I was in the store every Sunday and roamed the floor, looking at the miniatures, and flipping through the terrific selection of Taskforce Pocket Games and other micro games. But mostly I was hoping some other kid my age would come in and we could start a D&D game. No one ever did.
At home I played as many of the solitaire games I could find that had a fantasy or science-fiction theme, but I mostly just pored over the D&D rules, mapped out dungeons, and painted lead figurines.
And then one Sunday I walked into the store and the owner was ready for me. From behind the counter he pulled out a box, similar in shape and size as the D&D basic set. It was Tunnels & Trolls, a role-playing game that you could play ALONE.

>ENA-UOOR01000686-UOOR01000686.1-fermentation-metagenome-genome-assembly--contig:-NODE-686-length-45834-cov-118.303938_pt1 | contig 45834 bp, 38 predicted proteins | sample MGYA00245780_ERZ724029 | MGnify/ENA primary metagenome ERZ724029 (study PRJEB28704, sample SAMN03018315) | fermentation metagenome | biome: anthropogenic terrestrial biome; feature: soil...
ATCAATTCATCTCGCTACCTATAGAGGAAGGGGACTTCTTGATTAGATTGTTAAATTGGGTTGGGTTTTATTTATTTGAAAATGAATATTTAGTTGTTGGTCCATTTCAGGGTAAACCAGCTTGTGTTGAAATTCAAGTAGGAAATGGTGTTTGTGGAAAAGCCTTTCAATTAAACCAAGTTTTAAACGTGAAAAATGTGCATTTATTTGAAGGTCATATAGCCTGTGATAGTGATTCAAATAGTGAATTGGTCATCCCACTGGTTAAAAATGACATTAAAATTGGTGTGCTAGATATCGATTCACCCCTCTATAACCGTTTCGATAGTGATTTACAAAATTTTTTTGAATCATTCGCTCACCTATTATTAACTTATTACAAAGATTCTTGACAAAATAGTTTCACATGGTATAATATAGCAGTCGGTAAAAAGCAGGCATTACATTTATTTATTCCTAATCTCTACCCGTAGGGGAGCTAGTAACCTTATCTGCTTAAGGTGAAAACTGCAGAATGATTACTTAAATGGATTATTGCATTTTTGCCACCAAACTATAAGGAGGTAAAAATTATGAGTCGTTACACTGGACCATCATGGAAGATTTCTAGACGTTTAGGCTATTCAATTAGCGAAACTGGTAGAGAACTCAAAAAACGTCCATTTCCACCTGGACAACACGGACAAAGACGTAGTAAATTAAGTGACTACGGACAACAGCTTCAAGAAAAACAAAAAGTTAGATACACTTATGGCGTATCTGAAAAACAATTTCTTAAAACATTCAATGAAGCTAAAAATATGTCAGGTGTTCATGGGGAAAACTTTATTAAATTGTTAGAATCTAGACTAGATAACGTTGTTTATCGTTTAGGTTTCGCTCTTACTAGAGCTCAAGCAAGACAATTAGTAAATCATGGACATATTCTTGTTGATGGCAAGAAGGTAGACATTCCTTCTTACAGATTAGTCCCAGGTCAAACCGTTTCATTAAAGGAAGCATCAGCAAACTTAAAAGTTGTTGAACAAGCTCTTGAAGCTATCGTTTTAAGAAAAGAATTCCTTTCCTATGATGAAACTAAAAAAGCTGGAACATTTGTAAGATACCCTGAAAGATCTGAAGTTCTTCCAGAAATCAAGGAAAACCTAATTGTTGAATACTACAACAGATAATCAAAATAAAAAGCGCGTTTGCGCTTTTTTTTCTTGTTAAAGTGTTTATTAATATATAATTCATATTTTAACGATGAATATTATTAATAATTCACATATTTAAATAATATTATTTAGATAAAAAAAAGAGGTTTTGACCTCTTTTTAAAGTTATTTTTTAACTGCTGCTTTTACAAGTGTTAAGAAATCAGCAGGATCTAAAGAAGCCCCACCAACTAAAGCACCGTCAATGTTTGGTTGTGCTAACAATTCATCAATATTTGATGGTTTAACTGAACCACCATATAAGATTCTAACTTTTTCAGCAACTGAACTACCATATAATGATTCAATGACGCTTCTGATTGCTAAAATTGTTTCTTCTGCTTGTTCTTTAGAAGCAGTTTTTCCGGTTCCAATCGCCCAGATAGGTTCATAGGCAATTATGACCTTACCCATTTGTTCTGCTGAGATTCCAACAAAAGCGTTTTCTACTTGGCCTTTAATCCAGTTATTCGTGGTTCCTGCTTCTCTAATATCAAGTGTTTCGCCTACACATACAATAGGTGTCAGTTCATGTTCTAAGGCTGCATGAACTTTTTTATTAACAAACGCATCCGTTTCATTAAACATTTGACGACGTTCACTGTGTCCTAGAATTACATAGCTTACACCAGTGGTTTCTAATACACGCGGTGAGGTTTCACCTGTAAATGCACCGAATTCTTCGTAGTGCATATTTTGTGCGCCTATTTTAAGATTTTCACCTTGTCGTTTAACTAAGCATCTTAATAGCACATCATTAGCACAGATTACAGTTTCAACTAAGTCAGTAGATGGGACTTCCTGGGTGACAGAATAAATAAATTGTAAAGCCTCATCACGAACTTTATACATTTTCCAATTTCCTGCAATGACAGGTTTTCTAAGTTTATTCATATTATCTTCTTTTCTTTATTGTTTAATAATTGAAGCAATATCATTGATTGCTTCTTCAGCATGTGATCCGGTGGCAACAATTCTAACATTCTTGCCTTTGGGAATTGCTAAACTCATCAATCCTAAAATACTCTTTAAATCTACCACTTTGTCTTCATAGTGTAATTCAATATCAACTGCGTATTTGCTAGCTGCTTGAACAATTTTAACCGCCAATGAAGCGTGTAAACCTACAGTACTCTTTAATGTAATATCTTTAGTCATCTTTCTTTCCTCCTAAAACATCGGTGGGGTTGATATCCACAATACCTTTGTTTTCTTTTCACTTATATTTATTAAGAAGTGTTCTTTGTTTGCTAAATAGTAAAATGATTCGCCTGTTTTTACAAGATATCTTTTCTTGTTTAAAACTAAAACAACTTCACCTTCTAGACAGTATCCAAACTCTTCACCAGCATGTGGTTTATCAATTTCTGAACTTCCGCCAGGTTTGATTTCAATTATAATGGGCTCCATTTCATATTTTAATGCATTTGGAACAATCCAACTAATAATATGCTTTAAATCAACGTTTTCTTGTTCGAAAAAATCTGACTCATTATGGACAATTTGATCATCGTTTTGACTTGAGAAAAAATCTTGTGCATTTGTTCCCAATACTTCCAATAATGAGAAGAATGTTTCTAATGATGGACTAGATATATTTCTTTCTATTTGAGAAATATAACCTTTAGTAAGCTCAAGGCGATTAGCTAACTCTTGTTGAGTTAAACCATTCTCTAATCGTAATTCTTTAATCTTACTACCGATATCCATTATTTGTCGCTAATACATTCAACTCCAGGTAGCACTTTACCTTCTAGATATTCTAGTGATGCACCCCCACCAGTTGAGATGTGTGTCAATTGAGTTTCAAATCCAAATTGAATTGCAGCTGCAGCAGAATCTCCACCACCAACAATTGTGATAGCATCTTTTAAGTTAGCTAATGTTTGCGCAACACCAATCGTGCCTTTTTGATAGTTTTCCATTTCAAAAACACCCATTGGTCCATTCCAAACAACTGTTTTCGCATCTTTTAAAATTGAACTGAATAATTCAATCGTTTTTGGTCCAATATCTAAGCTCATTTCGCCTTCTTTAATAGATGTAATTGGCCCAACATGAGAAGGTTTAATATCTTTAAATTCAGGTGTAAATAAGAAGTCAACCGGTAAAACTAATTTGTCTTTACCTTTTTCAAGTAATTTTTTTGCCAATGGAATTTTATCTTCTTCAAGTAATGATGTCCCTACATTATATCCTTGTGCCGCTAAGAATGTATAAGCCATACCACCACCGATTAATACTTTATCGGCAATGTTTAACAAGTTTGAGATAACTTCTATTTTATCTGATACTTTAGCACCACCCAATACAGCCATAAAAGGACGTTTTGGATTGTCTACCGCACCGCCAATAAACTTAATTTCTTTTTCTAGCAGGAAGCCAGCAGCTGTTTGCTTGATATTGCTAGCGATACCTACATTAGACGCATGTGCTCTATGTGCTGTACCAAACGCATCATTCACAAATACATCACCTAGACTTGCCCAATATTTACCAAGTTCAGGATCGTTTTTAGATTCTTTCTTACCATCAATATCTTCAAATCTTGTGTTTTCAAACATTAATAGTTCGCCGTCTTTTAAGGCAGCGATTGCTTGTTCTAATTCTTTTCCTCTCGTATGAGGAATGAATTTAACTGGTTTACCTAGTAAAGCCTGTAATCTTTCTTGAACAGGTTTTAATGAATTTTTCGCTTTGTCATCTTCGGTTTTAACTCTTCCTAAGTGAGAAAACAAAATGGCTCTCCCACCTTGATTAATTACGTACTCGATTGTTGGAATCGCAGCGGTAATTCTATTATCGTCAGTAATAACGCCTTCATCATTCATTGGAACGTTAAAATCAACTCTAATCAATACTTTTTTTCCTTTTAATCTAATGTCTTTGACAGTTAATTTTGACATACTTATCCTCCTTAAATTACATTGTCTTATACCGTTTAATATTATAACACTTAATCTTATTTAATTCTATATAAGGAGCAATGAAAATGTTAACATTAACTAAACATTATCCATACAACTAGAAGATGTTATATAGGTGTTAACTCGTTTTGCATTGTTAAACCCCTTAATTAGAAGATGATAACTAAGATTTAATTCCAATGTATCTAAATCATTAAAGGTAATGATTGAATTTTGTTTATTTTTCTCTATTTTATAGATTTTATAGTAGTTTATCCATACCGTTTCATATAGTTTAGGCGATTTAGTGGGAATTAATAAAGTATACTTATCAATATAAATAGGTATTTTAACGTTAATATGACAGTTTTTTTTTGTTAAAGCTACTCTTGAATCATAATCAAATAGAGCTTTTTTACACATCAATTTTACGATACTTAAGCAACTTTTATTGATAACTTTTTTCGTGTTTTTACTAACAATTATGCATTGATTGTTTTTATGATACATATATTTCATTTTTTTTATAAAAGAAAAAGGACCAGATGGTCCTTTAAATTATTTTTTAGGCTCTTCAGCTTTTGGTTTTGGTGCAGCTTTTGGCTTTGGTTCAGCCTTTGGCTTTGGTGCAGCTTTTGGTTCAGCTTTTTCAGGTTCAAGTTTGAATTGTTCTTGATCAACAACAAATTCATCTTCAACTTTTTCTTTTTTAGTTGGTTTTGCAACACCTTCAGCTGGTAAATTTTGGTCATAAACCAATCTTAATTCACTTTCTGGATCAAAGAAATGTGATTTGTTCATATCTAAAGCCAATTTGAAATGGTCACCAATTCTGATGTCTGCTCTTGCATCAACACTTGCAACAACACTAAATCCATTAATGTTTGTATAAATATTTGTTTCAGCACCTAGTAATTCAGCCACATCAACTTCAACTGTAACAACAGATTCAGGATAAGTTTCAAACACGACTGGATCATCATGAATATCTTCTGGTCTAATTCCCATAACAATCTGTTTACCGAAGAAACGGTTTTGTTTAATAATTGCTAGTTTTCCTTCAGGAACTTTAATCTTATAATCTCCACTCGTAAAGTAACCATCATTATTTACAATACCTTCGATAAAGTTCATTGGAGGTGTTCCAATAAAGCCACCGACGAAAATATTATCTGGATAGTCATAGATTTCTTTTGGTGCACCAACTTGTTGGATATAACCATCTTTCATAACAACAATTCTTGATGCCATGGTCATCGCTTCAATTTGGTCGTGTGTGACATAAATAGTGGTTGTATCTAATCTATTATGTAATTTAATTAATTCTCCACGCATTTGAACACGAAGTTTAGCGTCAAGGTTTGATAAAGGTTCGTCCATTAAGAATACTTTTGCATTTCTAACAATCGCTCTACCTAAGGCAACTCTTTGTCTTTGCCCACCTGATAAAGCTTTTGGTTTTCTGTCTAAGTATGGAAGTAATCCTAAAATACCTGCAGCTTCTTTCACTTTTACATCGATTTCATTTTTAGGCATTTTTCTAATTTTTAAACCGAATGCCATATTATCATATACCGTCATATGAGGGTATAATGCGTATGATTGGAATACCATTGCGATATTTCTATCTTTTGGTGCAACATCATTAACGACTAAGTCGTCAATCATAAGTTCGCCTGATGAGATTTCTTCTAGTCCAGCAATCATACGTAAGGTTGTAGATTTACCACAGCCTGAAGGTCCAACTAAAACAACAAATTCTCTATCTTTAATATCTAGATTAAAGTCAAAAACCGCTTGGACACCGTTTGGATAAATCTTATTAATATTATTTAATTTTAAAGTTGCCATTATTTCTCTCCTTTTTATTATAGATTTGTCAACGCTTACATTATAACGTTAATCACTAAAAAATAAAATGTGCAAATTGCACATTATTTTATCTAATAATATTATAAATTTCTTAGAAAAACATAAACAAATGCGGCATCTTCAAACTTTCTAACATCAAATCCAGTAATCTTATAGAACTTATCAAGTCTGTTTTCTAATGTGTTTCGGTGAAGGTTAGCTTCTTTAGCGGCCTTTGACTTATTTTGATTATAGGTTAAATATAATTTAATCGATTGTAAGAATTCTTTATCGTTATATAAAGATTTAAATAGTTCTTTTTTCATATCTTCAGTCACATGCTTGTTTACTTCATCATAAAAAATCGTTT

There was something kind of strange and foreboding about the T&T rules. The drawings were slightly more sophisticated than in the D&D manuals, and they were a bit more... erotic, many by Liz Danforth.This one, for example, enthralled me and I spent many hours trying to copy it:
and the film Wizards:
But here in the T&T solo adventures was a place to explore it where I had agency. It wasn't much more than choosing page 10 instead of page 30, but it felt like I really was helping to construct a narrative. The solo adventures were fairly sophisticated for solitaire game experience. There were wandering monsters, saving throws, strange NPCs, and even some sex.
Eventually I met some kids at school who shyly admitted they played D&D and I finally got my game on with a group. But for a while, Tunnels and Trolls made gaming a living thing. I felt part of a culture that would continue to sustain me, a culture where the weird and the fringe were turned into creative and exciting narratives, where my imagination was allowed to freely express itself without fear of being marginalized. I knew then I wasn't the only 13-year-old boy role-playing alone. For all the others out there for whom Tunnels & Trolls was the only real way to explore this world, we were doing our thing together, all alone.